How to Treat Root Canal Abscess?
Definition of Root Abscess
A tooth abscess or root abscess is pus enclosed in the tissues of the jaw bone at the tip of an infected tooth. Usually, the abscess originates from a bacterial infection that has accumulated in the soft pulp of the tooth. This is usually but not always associated with what is commonly described as a dull throbbing excruciating ache.
A root abscess typically originates from dead pulp tissue, usually caused by untreated tooth decay, cracked teeth or extensive periodontal disease. A failed root canal treatment may also create a similar abscess.
There are two types of root abscess. A periapical abscess starts in the dental pulp and is most common in children. A periodontal abscess begins in the supporting bone and tissue structures of the teeth, and is the most common type in adults.
A root abscess usually occurs at the end of a root tip. However, it can sometimes be found along any of the root length and even at the top of the tooth where the roots divide. It is a small collection of dead tissue, live and dead cells. Any dental infection can seed bacteria throughout the body and cause other medical problems. It should always be treated as soon as possible. When the source of the irritation is removed, the dental infection goes away and the bone surrounding the tooth heals by filling in the damaged area with new bone.
Root canal Abscess Presentation / Symptoms
Common symptom of an acute tooth abscess is a toothache or a persistent, throbbing pain at the site of the infection. Putting pressure or warmth on the tooth can induce extreme pain.
In some cases, a root abscess may perforate bone and start draining into the surrounding tissues creating local facial swelling. The lymph glands in the neck in some cases will become swollen and tender in response to the infection.
Sometimes a root abscess shows up as a root canal complication after a root canal has been completed. In most cases, re-treatment or root canal surgery successfully removes the root canal infection. In root canal surgery, a window is made through the bone and the dental abscess is cleaned out with special dental instruments. Bone is sometimes placed into the surgical area to assist with healing and the patient returns in about a week to have the stitches removed. Fortunately, this procedure is only necessary in about one to two percent of all endodontic cases.
A toothache that is severe and continuous and results in gnawing or throbbing pain or sharp or shooting pain are common symptoms of an abscessed tooth. Other symptoms may include:
- Pain when chewing
- Sensitivity of the teeth to hot or cold beverages/food
- Bitter taste in the mouth
- Bad breath
- Swollen neck glands
- General discomfort and uneasiness
- Redness and swelling of the gums
- Swollen area of the upper or lower jaw
- An open, draining sore on the side of the gum
If the root of the tooth dies as a result of infection, the toothache may stop. However, this doesn’t mean the infection has healed; the infection remains active and continues to spread and destroy tissue. Therefore, if you experience any of the above listed symptoms, it is important to see a dentist even if the pain subsides.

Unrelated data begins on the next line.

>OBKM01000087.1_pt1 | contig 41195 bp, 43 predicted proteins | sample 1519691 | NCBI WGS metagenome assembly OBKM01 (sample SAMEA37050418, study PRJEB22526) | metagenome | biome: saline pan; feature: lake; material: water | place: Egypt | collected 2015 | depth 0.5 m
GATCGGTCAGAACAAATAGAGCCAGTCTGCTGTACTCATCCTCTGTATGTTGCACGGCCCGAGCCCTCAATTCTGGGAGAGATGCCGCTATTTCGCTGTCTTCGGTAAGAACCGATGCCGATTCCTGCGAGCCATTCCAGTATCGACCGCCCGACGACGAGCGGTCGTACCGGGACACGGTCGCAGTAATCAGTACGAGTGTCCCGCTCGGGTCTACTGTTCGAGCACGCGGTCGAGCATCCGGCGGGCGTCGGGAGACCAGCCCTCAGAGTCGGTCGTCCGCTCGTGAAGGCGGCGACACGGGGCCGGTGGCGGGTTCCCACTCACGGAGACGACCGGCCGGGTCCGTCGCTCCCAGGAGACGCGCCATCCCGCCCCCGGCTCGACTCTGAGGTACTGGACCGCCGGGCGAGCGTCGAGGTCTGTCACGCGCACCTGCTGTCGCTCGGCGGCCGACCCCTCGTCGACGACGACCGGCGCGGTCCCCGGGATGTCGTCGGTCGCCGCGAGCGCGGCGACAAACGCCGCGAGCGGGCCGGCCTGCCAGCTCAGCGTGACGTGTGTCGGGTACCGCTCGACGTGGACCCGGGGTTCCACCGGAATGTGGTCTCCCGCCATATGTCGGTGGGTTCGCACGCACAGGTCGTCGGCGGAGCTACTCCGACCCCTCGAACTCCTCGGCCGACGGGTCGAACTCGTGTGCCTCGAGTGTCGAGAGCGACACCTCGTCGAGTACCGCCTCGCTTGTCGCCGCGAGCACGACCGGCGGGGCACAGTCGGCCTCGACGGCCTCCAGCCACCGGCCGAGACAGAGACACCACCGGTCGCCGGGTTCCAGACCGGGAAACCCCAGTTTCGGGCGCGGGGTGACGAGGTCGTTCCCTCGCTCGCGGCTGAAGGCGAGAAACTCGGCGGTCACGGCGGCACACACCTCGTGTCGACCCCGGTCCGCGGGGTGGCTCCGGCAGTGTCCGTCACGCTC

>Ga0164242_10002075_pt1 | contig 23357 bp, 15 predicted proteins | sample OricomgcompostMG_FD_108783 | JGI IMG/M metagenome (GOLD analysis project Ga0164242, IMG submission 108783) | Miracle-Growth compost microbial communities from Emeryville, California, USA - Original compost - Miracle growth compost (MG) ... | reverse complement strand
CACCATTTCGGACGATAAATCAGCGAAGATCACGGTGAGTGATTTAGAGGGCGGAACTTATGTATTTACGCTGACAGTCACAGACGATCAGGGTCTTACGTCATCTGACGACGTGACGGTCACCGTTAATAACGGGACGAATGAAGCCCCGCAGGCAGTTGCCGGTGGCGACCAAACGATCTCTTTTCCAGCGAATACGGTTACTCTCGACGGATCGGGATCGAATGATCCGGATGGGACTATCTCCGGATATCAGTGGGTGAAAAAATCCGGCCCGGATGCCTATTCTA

Treatment of Root Abscess
One treatment for an abscessed root is to extract it, thereby removing the source of infection. However, in select cases, root canal therapy may be able to save the tooth by cleaning the source of infection in the pulp chamber and root canal system.
Root Abscess Untreated Consequences
An untreated severe tooth abscess may become large enough to perforate bone and extend into the soft tissue. From there it follows the path of least resistance. Largely dependent on the location of the infected tooth, the thickness of bone, muscle and fascia attachments, the infection then spreads either internally or externally.
External drainage may begin as a boil which bursts allowing pus drainage from the abscess, intraorally (usually through the gum) or extra orally. Chronic drainage will allow an epithelial lining to form in this communication to form a pus draining canal (fistula). Sometimes this type of drainage will immediately relieve some of the painful symptoms associated with the pressure.
Internal drainage is of more concern as growing infection makes space within the tissues surrounding the infection. Severe complications requiring immediate hospitalisation include Ludwigs angina, which is a combination of growing infection and cellulitis which closes the airway space causing suffocation in extreme cases. Also, infection can spread down the tissue spaces to the mediastinum which has significant consequences on the vital organs such as the heart. Another complication, usually from upper teeth, is a risk of septicaemia (infection of the blood), from connecting into blood vessels.
Depending on the severity of the infection, the sufferer may feel only mildly ill, or may in extreme cases require hospital care.
Prevention of Root Abscess
For prevention tooth abscess you should:
* Have a good dental hygiene
* Brush teeth regularly
* Floss regularly
* Use antiseptic mouthwash
* Go for regular dental checkups
* Get prompt treatment for tooth decay
* Have low-sugar diet
Following good oral hygiene practices can reduce the risk of developing a tooth abscess. Also, if your teeth experience trauma (for example, become loosened or chipped), seek prompt dental attention.